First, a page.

In his presentation Leon, as well as others, challenged the definition of “degeneration” used in the analysis, noting that the clinical definition of structural valve deterioration—freedom from reintervention—was never discussed. Still, given the sensitivity of durability, Leon said TAVR investigators have a responsibility to track patients long-term for any potential issues. He said the PARTNER studies have now extended clinical and echocardiographic follow-up to 10 years.
For Moat, the answer to the durability question is not likely going to emerge from long-term follow-up of the high-risk studies, mainly because very few patients survive long enough to be evaluated. “Let us not forget the lessons learned by the cardiac surgical community,” said Moat. “Like all of us, we’re keen to implant new devices and technologies, but if we do that without following patients carefully, we potentially put patients at risk. This certainly happened in the surgical world, implanting devices that led to suboptimal midterm outcomes.”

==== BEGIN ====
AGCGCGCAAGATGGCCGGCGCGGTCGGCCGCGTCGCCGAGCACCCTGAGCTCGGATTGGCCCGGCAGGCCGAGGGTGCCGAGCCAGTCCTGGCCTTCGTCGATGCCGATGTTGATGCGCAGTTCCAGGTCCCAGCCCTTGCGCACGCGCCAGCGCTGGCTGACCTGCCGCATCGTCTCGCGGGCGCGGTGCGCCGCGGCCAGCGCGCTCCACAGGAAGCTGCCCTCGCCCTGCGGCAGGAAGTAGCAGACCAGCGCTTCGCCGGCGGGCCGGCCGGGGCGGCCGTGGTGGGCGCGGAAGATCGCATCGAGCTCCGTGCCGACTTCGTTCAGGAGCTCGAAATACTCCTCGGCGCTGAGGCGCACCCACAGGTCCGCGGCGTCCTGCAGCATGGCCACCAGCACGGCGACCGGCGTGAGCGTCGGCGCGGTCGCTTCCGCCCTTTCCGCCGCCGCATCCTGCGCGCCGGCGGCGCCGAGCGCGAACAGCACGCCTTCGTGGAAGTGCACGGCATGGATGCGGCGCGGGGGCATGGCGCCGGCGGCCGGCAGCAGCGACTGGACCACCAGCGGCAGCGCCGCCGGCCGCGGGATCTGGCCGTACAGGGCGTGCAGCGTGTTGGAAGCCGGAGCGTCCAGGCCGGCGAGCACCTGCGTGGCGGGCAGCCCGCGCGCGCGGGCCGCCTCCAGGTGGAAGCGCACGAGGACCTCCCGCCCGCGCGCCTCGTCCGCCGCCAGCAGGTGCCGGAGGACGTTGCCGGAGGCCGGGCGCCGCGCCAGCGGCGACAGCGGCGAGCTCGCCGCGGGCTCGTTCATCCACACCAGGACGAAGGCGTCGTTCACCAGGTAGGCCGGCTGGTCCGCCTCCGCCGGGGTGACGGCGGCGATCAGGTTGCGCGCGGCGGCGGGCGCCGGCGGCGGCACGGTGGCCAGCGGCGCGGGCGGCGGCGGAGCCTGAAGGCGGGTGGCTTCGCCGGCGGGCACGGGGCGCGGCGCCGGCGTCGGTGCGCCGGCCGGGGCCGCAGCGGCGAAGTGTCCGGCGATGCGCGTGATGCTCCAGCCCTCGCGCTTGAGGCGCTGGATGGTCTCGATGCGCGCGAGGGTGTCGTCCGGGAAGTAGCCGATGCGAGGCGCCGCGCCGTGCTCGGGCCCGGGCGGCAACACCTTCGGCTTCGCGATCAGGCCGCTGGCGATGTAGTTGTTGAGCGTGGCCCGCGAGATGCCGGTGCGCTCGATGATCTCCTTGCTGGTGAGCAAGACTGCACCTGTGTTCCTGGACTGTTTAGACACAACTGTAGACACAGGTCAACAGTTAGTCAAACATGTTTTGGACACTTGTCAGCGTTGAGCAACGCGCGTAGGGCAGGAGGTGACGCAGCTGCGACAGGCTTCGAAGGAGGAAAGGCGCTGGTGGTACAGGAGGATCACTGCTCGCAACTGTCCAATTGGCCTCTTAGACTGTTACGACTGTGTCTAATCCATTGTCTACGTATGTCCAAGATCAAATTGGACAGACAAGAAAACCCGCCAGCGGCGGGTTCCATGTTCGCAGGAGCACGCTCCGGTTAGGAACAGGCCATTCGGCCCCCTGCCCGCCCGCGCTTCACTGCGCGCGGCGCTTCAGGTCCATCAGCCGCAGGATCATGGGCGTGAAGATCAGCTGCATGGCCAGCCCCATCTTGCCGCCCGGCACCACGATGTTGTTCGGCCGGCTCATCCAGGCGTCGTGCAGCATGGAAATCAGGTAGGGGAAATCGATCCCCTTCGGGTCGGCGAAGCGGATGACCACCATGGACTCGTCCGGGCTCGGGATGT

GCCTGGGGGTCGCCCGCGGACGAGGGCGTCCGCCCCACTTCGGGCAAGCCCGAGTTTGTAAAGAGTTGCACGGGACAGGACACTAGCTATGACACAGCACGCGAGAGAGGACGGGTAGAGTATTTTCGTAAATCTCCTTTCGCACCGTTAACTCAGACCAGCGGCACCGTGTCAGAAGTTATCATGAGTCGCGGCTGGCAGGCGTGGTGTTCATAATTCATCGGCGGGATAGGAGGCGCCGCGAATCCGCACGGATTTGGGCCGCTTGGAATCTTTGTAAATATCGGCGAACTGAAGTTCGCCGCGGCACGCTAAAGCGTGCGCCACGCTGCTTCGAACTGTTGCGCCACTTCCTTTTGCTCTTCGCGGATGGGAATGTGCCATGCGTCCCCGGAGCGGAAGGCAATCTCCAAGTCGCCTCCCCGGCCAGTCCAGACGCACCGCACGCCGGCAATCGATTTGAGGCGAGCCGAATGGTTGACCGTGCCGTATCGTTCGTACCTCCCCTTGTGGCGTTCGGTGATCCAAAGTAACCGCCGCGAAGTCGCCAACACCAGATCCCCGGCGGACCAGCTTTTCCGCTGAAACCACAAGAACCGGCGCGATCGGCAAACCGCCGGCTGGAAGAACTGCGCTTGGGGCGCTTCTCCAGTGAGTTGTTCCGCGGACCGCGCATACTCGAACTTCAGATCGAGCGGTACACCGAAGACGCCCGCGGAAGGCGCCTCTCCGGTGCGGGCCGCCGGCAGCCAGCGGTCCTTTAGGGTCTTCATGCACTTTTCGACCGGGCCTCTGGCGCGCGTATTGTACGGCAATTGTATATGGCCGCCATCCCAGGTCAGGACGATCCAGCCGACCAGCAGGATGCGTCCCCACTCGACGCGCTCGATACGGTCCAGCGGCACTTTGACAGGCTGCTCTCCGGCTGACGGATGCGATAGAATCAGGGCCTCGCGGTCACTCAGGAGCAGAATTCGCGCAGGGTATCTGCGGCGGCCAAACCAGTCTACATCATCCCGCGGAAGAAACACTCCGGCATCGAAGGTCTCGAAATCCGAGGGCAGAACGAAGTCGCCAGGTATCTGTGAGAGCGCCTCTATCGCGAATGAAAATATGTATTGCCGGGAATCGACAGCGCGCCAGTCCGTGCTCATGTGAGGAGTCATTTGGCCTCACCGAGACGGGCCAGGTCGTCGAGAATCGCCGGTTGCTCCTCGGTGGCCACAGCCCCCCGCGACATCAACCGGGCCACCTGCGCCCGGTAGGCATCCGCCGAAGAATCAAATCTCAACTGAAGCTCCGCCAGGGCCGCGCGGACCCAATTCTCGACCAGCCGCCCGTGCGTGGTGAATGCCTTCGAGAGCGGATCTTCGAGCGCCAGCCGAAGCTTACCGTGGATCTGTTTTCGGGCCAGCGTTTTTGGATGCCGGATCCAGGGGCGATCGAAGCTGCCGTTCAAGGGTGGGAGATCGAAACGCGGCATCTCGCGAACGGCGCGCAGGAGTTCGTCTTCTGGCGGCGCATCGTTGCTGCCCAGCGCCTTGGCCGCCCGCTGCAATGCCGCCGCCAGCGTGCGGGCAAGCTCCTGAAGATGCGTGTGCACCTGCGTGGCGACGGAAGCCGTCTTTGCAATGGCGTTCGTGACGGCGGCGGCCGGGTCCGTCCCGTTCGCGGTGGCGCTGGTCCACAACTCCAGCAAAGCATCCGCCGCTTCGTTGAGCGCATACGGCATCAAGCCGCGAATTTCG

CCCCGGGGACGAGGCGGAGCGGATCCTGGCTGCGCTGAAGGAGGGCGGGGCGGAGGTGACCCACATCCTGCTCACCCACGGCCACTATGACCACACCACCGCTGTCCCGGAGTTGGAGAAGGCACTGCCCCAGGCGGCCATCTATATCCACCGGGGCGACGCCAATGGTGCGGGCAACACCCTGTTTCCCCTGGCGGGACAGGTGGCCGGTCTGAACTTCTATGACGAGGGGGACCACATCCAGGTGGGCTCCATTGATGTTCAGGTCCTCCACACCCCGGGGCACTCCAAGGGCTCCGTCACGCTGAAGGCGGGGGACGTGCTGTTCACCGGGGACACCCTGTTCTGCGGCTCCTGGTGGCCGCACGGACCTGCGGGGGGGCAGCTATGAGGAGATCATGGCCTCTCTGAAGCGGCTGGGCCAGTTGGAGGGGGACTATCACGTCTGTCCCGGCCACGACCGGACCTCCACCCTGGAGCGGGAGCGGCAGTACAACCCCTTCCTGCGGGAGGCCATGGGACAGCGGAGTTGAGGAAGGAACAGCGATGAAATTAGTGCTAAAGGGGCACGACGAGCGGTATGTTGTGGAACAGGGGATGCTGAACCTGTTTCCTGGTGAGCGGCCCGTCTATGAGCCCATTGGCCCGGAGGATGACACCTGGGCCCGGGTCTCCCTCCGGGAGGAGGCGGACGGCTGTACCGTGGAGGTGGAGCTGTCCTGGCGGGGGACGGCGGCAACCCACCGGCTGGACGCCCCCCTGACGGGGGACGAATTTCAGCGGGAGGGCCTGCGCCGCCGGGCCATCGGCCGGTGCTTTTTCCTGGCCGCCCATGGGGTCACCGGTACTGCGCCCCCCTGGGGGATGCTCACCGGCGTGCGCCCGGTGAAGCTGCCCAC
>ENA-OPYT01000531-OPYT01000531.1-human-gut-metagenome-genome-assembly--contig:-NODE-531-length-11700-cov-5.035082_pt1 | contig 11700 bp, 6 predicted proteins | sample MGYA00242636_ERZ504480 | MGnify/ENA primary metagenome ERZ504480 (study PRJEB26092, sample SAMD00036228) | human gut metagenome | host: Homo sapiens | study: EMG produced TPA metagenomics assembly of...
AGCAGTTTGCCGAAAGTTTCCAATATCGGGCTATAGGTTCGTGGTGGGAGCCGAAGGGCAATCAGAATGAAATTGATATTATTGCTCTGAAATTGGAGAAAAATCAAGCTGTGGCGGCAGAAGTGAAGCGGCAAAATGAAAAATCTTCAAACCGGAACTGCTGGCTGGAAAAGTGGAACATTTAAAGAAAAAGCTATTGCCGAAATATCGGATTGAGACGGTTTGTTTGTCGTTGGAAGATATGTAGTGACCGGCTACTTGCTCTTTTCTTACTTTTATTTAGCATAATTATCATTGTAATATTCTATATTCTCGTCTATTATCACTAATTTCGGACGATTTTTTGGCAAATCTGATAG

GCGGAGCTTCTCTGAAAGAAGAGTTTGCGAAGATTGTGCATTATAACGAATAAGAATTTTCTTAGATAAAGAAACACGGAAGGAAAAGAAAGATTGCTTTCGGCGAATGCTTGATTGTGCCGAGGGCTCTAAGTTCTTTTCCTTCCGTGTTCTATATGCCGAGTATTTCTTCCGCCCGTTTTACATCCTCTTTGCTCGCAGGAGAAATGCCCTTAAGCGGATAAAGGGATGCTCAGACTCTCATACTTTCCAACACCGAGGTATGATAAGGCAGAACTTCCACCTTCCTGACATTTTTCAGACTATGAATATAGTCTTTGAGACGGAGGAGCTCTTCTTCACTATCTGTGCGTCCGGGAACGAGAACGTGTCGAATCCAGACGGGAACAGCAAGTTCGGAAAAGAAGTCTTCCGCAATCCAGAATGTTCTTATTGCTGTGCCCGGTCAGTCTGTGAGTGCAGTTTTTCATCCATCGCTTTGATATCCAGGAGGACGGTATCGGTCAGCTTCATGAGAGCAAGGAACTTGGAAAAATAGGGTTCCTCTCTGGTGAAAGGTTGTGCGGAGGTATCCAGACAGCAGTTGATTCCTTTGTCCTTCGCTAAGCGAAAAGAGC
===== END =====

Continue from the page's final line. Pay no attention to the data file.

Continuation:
In addition to durability, Moat noted several reports have raised the issue of restricted leaflet mobility with the transcatheter heart valves, of which the clinical significance still needs to be determined.
Growth of TAVR to 2025
Today, TAVR accounts for 32% of all aortic-valve replacements, but in the next decade the field is expected to explode, increasing from $1.5 billion to a $7 billion dollar global industry, Leon said.
“The economic concerns due to high procedure costs have influenced TAVR growth, certainly as compared with surgery,” he continued. “I think there are now improved efficiencies of clinical care pathways, which have reduced the differences and narrowed the gap…. In most centers, it is certainly a profitable procedure.”